And yet that’s apparently what Volkswagen did with some media outlets—including Nathan Bomey of USA Today, who reported, «USA Today specifically asked a VW spokesperson if the announcement was a joke and was told no.» Bomey later tweeted, «Dear Volkswagen, you lied to me. You lied to AP, CNBC, Reuters and various trade pubs. » We spoke to a colleague at another publication, who told us they too asked repeatedly if the story was true. The PR contact «obfuscated,» our colleague said, not confirming but giving longer answers implying that the story was true. «I felt lied to,» the reporter told us.
What surprises us is that Volkswagen PR would not simply deny comment with everyone, as they did with us, instead choosing in some cases to give evasive, deceptive, or outright untrue answers. Many of those cases involved seasoned journalists who are known to be fair and trustworthy in their reporting. Should they have attempted to independently verify the news via URL registrations, patent filings, or similar sources? Should they, as we were, have been skeptical the German arm was suspiciously silent about the whole affair? Undoubtedly. But they have the same relationship we have with the automakers—which is to say when they see an official release and are told it’s true from a company rep, they put stock in it—and the last thing they expected was to be lied to. And because they believed Volkswagen, they inadvertently lied to their readers. And that’s about the worst thing a news outlet can do.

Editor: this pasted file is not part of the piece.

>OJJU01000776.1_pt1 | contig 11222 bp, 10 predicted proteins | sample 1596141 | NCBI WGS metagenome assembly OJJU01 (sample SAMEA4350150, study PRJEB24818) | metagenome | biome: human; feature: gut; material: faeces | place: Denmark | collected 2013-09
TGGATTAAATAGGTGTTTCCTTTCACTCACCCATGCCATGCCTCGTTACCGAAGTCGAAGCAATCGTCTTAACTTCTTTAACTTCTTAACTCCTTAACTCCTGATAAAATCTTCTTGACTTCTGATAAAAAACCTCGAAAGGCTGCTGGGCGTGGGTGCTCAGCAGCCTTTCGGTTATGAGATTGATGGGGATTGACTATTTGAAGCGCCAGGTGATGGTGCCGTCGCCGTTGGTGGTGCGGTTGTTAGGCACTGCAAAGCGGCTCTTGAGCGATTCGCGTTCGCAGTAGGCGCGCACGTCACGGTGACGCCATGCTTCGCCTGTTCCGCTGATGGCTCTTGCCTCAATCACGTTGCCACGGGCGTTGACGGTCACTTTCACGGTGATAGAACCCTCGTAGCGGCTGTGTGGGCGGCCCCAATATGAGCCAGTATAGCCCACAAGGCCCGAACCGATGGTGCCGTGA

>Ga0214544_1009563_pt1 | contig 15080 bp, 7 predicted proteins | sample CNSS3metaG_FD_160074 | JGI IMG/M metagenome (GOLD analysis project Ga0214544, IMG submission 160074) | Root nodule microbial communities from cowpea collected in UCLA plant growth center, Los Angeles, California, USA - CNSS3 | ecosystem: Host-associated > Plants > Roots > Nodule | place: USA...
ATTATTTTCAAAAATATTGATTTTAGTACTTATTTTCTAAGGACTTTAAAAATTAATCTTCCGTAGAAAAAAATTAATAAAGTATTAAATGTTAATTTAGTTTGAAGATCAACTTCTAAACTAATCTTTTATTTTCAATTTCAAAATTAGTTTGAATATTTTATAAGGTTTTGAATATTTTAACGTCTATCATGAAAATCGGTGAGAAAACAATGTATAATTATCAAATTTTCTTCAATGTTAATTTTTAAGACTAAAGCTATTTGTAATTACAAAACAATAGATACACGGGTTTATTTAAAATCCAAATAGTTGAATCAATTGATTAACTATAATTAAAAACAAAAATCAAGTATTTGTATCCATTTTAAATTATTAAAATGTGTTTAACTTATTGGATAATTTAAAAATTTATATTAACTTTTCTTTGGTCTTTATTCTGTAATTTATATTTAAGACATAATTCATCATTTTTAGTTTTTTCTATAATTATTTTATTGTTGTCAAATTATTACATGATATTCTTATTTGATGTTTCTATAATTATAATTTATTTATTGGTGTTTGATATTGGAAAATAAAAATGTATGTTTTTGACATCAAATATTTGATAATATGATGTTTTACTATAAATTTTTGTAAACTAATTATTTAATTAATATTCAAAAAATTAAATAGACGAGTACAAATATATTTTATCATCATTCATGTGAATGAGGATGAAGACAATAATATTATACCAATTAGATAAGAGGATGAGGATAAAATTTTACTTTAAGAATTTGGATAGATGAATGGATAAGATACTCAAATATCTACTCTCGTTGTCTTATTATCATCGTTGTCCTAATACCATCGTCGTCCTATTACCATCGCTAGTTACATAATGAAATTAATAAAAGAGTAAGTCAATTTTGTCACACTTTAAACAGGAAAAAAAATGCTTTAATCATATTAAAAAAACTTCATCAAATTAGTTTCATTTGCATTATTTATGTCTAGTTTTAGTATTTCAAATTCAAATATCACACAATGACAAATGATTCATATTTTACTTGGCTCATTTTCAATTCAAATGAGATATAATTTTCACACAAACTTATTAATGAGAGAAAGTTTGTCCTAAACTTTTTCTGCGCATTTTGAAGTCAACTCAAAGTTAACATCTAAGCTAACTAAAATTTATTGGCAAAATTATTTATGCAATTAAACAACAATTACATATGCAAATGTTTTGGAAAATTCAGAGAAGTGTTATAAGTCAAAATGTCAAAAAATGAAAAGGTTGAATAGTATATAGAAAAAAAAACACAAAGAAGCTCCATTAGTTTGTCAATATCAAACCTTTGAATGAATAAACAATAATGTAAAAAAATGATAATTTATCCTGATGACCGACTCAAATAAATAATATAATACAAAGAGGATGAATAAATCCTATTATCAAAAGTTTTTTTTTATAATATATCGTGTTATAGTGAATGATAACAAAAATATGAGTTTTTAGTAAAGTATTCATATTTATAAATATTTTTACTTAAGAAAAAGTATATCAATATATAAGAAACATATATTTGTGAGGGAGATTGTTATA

The sad part is that this whole fracas is much ado about what could have been nothing. Had Volkswagen released this story on April 1, the reception would have been completely different. We would have assumed (correctly) it was an April Fools’ Day prank. It likely would have been regarded as a witty way of turning a lame holiday for lame jokes into a humorous, meaningful, and much-needed promotion for the Volkswagen ID4 (a very competent electric SUV, by the way, and one that deserves some attention).
See all 18 photos
Does any of this really matter? It may. As journalists, we’re a little sensitive these days due to the politicizing of the media. While MotorTrend doesn’t cover much mainstream news, we feel the sting of the «fake news» accusations. Preserving our integrity with our readers is of paramount importance to everyone on our masthead. It’s upsetting to see colleagues being duped into reporting actual fake news as true, and doing so because they assumed they could trust people with whom they have decades-long relationships.
Even though Volkswagen did the right thing by us, we think our colleagues’ anger is justified. A fellow reporter put it best: «As reporters, our only product is our own credibility. They stole that credibility from us and used it to sell cars.»